It's worse than that. This teacher was not licensed. No requirement at charter schools. Above that, he was 22 years old. My son will be 22 when he graduates, so this would have been his first year on the job, unless he graduated early.
Why wasn't the educator taught fundamental laboratory safety? The answer to that is simple, Leslie:
Colorado does not require an academic major in the subjects being taught. From the Colorado Department of Education site on initial licensure of teachers:
An Initial Teacher License requires that an applicant submit his/her legal name, address and social secuirty number. Once these criteria are met, an initial license may be issued to an applicant who (among other things, HJE):
=B7 Has demonstrated professional competencies in the subject areas by completing 24 semester hours of course credit as demonstrated through transcript evaluation, or passage of the Colorado State Board of Education-approved content assessment relevant to the area of endorsement sought.
Yes - that's right - 24 hours in your area of "endorsement." The last time I checked, Gen Chem/Organic with labs was 16 of those hours. Fill that up with courses like "Seminar" and "Environmental chemistry" or "Chemistry for educators" and you can get 24 hours pretty quickly.
I was none-too-pleased about this when I wrote the March/April 2014 JCHAS editorial.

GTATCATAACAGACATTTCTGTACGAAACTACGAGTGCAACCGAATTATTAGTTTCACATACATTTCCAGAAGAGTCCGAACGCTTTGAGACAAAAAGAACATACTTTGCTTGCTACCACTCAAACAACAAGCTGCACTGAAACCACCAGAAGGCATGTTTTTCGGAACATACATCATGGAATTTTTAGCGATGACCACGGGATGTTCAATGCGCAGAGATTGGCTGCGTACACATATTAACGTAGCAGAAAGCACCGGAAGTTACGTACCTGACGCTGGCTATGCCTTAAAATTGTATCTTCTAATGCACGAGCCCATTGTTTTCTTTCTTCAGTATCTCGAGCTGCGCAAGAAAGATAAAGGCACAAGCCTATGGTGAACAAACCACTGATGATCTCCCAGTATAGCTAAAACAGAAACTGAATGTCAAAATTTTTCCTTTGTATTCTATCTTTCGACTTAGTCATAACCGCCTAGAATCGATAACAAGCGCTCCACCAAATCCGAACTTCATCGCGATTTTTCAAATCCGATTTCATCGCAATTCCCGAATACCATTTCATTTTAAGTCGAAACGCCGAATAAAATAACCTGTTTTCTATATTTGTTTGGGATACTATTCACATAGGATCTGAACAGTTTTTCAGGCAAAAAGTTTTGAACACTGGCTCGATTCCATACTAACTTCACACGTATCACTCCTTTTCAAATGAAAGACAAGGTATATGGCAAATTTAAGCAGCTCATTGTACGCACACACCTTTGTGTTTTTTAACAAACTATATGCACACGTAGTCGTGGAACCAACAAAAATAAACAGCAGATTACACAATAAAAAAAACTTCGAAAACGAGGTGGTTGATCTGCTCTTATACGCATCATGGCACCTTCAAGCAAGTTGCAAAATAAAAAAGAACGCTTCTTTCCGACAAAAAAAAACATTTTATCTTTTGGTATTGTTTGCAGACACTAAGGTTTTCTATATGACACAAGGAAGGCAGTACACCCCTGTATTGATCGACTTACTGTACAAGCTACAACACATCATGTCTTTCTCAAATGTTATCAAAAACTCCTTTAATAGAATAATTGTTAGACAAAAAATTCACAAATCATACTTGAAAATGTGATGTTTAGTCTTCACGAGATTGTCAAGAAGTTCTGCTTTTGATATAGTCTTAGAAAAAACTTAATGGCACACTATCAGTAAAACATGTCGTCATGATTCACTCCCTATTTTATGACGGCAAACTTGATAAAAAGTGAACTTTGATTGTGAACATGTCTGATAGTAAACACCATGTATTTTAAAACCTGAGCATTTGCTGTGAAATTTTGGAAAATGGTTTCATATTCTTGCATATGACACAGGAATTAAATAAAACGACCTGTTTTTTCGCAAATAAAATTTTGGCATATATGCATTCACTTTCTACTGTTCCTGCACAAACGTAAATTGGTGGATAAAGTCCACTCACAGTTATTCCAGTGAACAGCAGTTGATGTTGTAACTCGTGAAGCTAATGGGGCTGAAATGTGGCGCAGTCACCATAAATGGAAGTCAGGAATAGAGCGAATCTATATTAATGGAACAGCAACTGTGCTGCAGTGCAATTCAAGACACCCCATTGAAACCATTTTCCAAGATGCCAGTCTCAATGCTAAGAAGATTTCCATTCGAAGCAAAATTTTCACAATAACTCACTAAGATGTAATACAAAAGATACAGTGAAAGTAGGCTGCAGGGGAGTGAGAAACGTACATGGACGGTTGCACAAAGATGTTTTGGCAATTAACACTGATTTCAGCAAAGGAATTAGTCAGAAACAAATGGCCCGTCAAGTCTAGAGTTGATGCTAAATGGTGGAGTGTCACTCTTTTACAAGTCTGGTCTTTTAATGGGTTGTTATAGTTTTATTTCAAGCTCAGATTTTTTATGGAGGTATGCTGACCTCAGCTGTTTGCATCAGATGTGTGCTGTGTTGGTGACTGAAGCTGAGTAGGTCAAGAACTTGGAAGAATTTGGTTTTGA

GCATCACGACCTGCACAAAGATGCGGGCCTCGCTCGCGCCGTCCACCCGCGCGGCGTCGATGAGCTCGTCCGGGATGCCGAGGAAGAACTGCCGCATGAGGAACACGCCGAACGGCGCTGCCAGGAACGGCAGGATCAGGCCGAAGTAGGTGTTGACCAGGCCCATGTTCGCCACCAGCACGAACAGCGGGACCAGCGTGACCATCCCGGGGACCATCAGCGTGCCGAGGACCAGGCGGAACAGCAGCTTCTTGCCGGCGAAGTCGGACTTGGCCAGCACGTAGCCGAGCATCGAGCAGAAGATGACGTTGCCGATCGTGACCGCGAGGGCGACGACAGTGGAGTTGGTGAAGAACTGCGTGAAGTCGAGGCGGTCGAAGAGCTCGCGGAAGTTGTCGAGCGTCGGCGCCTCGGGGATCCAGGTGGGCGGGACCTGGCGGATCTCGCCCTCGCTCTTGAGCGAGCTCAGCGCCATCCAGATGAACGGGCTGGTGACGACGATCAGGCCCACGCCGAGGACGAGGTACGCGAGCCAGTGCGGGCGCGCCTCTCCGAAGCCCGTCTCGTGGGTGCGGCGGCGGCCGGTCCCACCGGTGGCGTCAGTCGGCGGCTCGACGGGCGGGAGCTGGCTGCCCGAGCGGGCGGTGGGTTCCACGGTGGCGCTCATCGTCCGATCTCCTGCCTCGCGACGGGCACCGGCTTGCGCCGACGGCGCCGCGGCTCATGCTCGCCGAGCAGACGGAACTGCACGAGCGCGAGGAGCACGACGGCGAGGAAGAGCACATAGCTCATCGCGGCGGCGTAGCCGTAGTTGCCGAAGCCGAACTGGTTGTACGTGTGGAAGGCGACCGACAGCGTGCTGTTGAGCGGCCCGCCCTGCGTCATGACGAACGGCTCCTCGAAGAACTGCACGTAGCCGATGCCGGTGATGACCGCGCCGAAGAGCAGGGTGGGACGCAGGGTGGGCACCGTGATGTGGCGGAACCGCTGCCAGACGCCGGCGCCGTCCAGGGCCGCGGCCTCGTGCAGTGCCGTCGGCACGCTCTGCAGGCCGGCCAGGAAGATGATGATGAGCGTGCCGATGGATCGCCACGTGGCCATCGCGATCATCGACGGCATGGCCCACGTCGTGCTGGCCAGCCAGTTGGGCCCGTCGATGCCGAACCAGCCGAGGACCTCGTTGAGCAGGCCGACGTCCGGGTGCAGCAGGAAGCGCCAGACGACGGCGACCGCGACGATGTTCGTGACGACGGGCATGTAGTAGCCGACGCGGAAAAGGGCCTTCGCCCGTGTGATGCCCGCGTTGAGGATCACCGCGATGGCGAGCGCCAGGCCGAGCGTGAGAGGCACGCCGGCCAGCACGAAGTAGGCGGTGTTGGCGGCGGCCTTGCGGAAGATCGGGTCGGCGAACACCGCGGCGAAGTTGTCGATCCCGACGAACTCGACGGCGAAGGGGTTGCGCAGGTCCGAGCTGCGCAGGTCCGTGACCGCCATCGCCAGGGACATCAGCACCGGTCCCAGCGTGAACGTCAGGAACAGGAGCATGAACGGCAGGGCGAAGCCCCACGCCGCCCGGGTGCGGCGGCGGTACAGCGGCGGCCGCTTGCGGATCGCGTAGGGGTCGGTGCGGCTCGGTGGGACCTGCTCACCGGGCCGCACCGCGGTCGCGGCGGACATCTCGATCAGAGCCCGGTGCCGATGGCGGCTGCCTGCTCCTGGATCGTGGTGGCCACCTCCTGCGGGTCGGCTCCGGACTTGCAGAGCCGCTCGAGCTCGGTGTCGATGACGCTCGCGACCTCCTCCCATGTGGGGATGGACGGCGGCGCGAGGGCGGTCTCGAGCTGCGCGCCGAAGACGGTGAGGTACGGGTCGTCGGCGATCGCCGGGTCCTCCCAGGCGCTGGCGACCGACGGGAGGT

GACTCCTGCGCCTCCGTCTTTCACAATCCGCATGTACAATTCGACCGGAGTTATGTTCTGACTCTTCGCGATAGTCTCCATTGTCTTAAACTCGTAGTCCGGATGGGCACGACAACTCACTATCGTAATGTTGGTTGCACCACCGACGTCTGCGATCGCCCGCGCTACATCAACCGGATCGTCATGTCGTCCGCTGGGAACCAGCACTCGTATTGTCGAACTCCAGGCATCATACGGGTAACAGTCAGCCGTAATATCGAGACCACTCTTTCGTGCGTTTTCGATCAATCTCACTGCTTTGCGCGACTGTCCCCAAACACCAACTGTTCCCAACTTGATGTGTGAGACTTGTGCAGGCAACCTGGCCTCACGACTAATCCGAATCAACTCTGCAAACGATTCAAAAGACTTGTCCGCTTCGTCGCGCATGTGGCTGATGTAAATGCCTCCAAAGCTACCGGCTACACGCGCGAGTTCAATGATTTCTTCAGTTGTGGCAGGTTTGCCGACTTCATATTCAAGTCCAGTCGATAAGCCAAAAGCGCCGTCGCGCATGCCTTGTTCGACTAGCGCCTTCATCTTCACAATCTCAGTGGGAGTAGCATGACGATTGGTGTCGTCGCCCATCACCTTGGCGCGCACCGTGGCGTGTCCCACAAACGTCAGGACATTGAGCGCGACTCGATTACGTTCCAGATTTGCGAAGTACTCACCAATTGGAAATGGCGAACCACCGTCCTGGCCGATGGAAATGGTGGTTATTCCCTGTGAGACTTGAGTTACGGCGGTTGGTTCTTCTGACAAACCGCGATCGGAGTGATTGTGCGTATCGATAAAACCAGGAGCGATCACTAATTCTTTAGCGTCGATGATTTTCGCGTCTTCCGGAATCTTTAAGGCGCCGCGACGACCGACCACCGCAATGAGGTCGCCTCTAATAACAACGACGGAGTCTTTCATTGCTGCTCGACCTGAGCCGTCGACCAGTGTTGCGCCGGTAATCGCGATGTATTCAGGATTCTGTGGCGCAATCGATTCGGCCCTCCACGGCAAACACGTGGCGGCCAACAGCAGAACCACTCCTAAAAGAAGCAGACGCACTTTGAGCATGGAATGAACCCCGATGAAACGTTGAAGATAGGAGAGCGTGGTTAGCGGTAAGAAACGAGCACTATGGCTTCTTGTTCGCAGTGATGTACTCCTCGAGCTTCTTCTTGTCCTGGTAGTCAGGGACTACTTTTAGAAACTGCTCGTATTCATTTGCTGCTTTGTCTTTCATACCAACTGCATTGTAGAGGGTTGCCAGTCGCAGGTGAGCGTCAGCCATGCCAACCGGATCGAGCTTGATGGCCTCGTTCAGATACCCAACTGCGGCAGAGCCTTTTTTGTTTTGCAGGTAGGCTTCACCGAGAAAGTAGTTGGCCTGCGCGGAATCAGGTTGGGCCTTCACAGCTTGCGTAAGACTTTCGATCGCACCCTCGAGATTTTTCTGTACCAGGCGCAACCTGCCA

From: DCHAS-L Discussion List [mailto:dchas-l**At_Symbol_Here**MED.CORNELL.EDU] On Behalf Of Leslie Coop
Sent: Friday, October 24, 2014 1:34 PM
Subject: Re: [DCHAS-L] Colorado methanol fire case
Perhaps someone should ask the school he went to why he wasn't taught chemical safety procedures.
On Fri, Oct 24, 2014 at 10:12 AM, Ralph Stuart <rstuartcih**At_Symbol_Here**me.com> wrote:
I was struck the story in this morning's headlines that the Former Colorado Teacher was charged with four counts of third-degree assault, a Class 1 misdemeanor in the methanol demonstration lab explosion that occurred last month.
This seems much more likely to set a precedent than the UCLA fire, which was based on labor law specific to California. I hope that people who are in Colorado will let us know how this case proceeds, as it's not uncommon for these stories to fall off the press's radar.
Leslie Coop, MS, CCHO, CHMM
Chemical Hygiene Officer/ Stockroom Manager
Willamette University - 900 State Str - Salem, Oregon 97301
lcoop**At_Symbol_Here**willamette.edu - (501) 590-6026
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